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Water dilemma, changing labor laws present challenges.

Lee Allen, Contributing Writer

October 20, 2022

4 Min Read
John Duarte of Duarte Nursery spoke about the future of almond genetics during this summer’s Almond Alliance convention.Duarte Nursery

The Almond Alliance met recently for its 40th convention held under the theme of ‘Shakin’ it up’ and they did so in sessions designed to solve the supply chain crisis along with a deep dive into surviving the water dilemma and a look at labor laws costly to agriculture.

Also on the speaker’s podium was John Duarte of Duarte Nursery, one of the world’s largest permanent crop nurseries in Stanislaus County. The co-owner represented the three generations involved in day-to-day operations when he spoke to The Future of Almond Genetics.

“There’s a lot of interest in new varieties of almonds, both conventional and self-fertile varieties,” he told his audience. “We’re actually at a kind of exciting time in the industry because while regional variety trials by the University of California have put forward several new releases, there are also two major programs from Spain and Australia that have released their varieties to Plant Foundation Services in Davis.

“We’ve got three new Spanish varieties and five new Australian varieties that have been tested and are available for adoption, so California growers will have those new varieties they can consider for planting options next year.”

Emphasizing that even self-fertile varieties still require bees — “Bees will always be our friend in horticulture” — the new varieties will require less bee involvement and will take some of the peak demand off bees.

“If a million acres need 1 ½ hives per acre instead of two hives per acre on average, that’s going to be a benefit as peak need won’t be driving things quite as hard as it has.”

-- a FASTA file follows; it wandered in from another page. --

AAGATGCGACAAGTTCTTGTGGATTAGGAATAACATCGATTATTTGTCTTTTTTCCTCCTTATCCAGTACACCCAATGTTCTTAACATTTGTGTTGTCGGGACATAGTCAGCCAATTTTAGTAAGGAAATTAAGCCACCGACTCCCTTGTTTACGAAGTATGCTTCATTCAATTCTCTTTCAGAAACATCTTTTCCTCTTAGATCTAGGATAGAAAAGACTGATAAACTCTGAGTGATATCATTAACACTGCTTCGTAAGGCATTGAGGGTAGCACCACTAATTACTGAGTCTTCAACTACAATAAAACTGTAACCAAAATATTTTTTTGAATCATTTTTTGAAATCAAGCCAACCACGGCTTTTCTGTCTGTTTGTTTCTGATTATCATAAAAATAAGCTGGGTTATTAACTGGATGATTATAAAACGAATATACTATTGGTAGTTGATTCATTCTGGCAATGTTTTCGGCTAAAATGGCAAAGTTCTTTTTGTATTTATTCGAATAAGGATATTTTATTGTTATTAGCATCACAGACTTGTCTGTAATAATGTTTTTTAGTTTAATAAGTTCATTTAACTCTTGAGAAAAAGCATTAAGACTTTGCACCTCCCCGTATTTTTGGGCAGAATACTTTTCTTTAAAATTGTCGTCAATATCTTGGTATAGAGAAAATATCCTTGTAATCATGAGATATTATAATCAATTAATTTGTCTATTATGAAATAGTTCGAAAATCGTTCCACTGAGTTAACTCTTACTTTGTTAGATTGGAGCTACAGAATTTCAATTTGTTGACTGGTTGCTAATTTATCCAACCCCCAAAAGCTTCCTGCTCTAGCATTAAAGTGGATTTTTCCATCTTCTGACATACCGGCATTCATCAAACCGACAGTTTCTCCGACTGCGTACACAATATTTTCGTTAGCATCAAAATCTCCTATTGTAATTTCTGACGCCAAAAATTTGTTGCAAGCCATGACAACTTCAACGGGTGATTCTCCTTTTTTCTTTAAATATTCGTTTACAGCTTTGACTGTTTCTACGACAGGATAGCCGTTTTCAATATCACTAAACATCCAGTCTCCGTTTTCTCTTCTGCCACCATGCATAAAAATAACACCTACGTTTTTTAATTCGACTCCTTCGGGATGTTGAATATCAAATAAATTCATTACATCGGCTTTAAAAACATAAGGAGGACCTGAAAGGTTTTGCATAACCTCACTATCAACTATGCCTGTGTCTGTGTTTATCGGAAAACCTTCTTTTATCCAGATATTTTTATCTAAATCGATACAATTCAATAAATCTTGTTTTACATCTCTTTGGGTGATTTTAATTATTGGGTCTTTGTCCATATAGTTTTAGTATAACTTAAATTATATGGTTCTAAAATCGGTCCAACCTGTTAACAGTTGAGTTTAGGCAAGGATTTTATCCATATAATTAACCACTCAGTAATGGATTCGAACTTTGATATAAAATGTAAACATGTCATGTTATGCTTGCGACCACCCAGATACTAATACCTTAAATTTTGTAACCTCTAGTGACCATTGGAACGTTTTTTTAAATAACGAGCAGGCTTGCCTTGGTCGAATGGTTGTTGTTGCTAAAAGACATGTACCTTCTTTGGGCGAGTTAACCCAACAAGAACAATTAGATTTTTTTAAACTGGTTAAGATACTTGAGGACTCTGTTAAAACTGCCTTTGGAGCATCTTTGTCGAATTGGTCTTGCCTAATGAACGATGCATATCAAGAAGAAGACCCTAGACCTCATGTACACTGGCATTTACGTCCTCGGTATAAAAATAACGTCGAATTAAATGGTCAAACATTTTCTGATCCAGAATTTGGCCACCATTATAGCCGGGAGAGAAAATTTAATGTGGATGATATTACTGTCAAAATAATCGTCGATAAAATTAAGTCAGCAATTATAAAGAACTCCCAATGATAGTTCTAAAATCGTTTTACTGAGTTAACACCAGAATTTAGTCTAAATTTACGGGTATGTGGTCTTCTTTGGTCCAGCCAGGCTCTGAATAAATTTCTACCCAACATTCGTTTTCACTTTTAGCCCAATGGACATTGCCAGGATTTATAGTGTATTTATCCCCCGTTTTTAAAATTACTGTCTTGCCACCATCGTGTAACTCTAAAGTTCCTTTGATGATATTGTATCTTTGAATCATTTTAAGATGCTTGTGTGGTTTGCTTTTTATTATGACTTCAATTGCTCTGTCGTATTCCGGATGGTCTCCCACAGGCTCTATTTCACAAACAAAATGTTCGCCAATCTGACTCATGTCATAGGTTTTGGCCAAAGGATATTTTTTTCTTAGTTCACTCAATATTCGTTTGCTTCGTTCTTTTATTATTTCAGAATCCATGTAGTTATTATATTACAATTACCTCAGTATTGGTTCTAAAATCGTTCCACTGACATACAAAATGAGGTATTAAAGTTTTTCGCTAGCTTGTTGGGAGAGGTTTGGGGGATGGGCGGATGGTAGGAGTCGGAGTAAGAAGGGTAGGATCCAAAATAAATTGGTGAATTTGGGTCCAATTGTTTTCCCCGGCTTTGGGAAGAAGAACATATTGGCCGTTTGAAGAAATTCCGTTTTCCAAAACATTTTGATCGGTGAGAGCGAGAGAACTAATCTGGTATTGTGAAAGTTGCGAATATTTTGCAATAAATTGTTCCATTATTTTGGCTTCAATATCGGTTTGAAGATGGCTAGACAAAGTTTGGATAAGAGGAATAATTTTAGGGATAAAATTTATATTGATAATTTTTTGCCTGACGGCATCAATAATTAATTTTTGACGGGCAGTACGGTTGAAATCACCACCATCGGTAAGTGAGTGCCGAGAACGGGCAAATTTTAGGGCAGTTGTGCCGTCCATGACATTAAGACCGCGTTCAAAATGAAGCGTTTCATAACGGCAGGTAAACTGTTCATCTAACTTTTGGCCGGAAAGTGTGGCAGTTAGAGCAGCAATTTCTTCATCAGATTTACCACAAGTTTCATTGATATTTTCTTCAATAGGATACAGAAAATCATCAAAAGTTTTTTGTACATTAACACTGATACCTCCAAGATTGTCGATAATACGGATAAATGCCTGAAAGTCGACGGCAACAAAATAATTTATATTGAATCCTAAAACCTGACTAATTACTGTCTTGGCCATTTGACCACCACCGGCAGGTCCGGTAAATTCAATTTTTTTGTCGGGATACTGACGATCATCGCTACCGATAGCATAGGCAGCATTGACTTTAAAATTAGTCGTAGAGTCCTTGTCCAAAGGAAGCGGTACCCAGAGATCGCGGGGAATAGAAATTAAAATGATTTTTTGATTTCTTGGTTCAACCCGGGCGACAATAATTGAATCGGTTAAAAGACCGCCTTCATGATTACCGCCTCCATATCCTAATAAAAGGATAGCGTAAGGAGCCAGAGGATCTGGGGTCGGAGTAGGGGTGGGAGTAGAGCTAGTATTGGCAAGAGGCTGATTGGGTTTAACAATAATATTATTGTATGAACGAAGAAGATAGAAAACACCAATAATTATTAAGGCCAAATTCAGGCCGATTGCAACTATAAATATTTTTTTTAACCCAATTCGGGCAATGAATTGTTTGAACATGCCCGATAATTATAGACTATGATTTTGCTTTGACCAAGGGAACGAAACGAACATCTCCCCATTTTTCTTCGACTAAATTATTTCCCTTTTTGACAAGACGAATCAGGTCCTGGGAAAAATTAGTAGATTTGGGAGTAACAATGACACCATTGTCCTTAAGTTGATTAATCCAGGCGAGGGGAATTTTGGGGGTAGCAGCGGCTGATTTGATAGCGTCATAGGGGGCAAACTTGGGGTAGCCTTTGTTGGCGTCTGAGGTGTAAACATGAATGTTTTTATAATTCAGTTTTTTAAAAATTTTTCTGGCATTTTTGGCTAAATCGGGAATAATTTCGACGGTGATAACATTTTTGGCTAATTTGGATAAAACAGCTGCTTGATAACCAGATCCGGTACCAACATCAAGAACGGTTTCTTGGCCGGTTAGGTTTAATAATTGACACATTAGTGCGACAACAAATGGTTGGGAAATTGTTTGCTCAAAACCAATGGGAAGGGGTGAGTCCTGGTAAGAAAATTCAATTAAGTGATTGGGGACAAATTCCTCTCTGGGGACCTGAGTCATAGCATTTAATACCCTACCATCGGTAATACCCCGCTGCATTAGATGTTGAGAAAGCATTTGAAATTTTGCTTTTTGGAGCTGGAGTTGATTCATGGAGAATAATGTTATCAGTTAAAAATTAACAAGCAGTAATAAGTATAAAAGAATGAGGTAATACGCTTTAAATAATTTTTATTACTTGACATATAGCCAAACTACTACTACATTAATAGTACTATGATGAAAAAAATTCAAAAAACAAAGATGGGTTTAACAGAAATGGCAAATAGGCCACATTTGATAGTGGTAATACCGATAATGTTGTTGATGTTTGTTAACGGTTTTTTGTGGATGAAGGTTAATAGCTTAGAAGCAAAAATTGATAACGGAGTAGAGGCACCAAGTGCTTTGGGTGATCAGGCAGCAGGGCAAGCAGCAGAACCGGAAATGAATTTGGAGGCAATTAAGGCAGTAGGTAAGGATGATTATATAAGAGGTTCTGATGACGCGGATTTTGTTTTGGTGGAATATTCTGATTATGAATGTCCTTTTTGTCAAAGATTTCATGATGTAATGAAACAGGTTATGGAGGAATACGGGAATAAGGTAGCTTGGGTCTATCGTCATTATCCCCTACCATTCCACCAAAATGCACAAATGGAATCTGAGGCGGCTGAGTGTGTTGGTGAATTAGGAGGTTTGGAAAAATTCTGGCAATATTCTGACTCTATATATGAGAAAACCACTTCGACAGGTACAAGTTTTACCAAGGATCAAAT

One of the newer varieties Duarte is excited about is Yorizane, a self-fertile released by USDA a year ago and one of the stars of the current show. “It’s one of the top performers in regional variety trials up and down the state, very productive with a very, very high-quality kernel. It also looks like it will be very adaptable to catch frame harvesting because it stays on the tree well until you shake it and it releases quite handily.”

It also has a feature like several of the Australian varieties have, called a butterfly hole, that wraps around the shell of the nut as it gets close to harvest, then dries up and backs away, leaving the nut to dry faster on the tree and separate from the nut at harvesting.

“Even if you have to dry it on the tree, it dries faster. And if you have to dry it after harvesting, it’s very easy to separate the hulls and dry the nuts. Either way, it’s going to make nut drying a lesser complicated factor in catch frame harvesting.”

Water a concern

With the water issue being of paramount concern to orchard managers, Duarte noted: “We’ve got several root stock we think might help almonds to use less water. Research by University of California farm advisors involving water stress shows at least one of the trials of the Spanish variety, where they dry farm quite a few of their nuts, has shown water efficiency as one of the key features.

“We think when we test those varieties further, they’ll provide a respectable crop-per-drop.”

All of the imported varieties are being screened for water use efficiency “because that will be a major feature that growers are going to look for during SGMA where surface water supplies are limited with a mixed amount of groundwater that can be extracted each year. The main feature growers are going to want to know is how do they get the most pounds of almonds for every amount of water they use. That’s something that will require more research before we can definitively answer it, but we’ve got some promising candidates.”

Duarte left conference attendees with a sobering message. “Even in tough times, we have to keep researching for the future because a lot of the varieties we’re talking about now won’t be ready for 10 years. There is no panacea and we have to keep the momentum going. It’s OK if you have a long product pipeline, as long as you have the discipline to continually put something in it. With climate change, we won’t be able to immediately adopt new varieties with a high level of content if some of our older varieties fall out on us.”

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